Can the Child Return Home?

Can the Child Return Home?

September 6, 2017 | Julie Davis, Senior Program Specialist

Father holding baby_jpg

When I think about the reunification process and the ramifications of the decision to return a child to his or her home, I recall a case I had that involved a young girl who was sexually abused by her older brother. The girl, who lived with her mother and brother, disclosed that her brother sexually assaulted her on numerous occasions. Both child protective services and law enforcement were notified.

We were unable to leave the child in the home. The police did not arrest the brother, and he would remain in the home; additionally, the mother questioned the young girl’s story and downplayed the significance of what we believed had happened. I ended up placing the girl at her grandmother’s home, and we filed a petition for court intervention.

The brother was eventually charged and placed in detention. The mother continued to deny that anything occurred and refused to work with child protective services. The girl stayed with her grandmother for an extended period of time. My role ended after taking custody and filing the petition. The case was transferred to another social worker to continue the work with the family.

A few months after all of this occurred, while the girl was still living with her grandmother, she wrote me a letter. In the letter, she stated how unfair it was that she had to leave her home, her mom, her cousins, and her friends because of something her brother did. She wrote that she tried to be happy about staying with her grandmother, but it was hard. She felt that she was being punished for something she had no control over. She wrote that she tried to be good and keep her feelings to herself, but she cried every day and sometimes could not sleep. She also mentioned a friend in her family’s neighborhood who was moving away, and she wanted to see her friend before she moved.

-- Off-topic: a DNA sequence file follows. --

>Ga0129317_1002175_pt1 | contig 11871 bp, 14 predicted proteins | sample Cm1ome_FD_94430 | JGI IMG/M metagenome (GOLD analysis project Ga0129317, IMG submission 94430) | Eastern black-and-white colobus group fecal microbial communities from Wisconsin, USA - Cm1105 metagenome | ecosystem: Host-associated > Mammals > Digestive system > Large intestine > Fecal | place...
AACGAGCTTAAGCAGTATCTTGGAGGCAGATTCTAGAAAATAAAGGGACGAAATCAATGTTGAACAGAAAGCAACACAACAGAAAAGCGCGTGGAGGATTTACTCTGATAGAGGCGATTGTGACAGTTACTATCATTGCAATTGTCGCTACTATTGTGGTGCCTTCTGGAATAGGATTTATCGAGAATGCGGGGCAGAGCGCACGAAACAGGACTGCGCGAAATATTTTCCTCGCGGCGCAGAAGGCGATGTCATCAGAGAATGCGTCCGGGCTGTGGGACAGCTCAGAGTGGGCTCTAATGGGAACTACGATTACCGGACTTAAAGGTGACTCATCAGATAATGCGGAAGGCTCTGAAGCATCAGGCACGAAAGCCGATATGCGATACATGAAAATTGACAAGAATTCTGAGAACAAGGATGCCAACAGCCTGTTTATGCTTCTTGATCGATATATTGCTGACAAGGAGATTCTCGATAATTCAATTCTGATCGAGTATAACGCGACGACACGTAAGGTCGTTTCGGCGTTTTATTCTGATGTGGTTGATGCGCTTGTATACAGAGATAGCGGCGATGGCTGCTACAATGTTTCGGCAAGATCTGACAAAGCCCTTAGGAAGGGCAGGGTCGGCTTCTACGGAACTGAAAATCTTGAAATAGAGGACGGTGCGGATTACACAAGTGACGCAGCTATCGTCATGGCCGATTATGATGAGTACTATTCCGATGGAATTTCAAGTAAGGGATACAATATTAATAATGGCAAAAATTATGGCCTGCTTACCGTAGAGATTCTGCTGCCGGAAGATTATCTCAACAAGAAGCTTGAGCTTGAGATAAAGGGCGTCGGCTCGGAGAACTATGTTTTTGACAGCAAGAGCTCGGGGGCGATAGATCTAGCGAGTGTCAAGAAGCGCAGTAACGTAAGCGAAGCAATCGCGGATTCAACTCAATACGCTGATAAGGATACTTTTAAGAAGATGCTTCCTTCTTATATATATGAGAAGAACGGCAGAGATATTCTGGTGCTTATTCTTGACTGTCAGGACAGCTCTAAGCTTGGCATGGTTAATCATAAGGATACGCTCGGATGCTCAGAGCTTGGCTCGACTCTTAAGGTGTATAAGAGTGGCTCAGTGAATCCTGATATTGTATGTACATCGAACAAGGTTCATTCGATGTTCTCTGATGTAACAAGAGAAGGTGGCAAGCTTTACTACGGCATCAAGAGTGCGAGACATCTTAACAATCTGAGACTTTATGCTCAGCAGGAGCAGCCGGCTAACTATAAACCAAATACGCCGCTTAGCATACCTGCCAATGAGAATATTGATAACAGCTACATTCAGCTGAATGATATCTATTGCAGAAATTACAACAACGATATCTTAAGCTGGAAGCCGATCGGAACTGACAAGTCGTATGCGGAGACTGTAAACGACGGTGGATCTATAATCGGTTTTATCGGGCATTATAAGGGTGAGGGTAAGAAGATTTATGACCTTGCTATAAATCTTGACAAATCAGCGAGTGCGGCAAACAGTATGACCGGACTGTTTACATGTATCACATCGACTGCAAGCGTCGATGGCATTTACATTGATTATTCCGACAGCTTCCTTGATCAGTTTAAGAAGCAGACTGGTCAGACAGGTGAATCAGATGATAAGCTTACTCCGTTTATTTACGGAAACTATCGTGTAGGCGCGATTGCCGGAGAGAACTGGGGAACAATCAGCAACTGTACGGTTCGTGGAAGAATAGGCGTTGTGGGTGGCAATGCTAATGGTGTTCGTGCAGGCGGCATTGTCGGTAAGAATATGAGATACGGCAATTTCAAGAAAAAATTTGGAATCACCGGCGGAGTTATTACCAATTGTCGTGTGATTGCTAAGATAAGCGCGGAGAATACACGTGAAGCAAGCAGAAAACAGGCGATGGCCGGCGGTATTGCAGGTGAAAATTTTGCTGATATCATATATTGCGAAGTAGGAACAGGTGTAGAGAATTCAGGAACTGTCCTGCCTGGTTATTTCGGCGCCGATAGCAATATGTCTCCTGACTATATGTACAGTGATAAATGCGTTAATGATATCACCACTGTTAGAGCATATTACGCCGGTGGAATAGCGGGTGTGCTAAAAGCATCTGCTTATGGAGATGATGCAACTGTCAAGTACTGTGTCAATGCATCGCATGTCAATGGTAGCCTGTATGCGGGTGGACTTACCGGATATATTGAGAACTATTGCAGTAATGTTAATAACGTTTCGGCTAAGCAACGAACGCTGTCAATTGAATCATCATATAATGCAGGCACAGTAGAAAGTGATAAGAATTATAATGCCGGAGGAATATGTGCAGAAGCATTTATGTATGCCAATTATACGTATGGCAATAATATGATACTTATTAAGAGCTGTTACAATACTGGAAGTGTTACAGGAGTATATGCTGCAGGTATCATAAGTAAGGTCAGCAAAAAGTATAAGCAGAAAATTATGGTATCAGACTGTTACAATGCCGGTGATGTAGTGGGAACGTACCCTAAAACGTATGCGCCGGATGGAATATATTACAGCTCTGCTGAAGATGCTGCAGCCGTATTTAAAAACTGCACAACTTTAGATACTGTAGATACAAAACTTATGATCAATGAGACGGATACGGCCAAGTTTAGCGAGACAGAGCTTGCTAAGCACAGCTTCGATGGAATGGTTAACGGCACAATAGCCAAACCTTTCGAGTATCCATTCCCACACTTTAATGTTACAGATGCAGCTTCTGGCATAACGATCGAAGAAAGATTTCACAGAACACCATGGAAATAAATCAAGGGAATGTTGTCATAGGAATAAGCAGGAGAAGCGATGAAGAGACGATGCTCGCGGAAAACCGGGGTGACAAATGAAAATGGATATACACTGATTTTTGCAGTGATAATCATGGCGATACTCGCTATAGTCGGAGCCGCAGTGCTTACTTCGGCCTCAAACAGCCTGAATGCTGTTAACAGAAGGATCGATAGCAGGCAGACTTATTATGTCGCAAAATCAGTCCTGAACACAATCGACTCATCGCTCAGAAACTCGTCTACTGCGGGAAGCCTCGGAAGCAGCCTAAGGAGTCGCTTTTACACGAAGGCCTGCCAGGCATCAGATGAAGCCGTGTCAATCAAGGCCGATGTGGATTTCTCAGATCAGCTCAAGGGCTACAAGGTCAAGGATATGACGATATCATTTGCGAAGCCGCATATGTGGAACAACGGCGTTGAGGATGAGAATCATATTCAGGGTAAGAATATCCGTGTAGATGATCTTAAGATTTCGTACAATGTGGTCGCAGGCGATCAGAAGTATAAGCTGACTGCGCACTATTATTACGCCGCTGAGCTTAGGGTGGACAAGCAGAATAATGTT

I have kept this letter for years. For me, this letter symbolizes the cost of taking a child into custody. This child was hurt—in part due to my actions as a worker. While this does not change the decision I had to make at the time, it is a cautionary tale about the cost of taking custody and the need to allow a child to return home when it is safe to do so.

I would not change my actions in this case. I truly believe I could not control for safety in this home. However, this placement came at a great cost to this child, and she deserved to return home as soon as it was safe to do so.

Reunifying a child into a home where the child was not safe in the past is an extremely scary proposition. Workers need to have a framework in which to make this decision. There needs to be a universal understanding of what is considered when making this decision. Children should not remain in placements unless there is no way to return them home safely. The decision to continue placements should be monitored and evaluated continuously throughout the life of the case.


Check back next week for a new blog post regarding risk reassessments.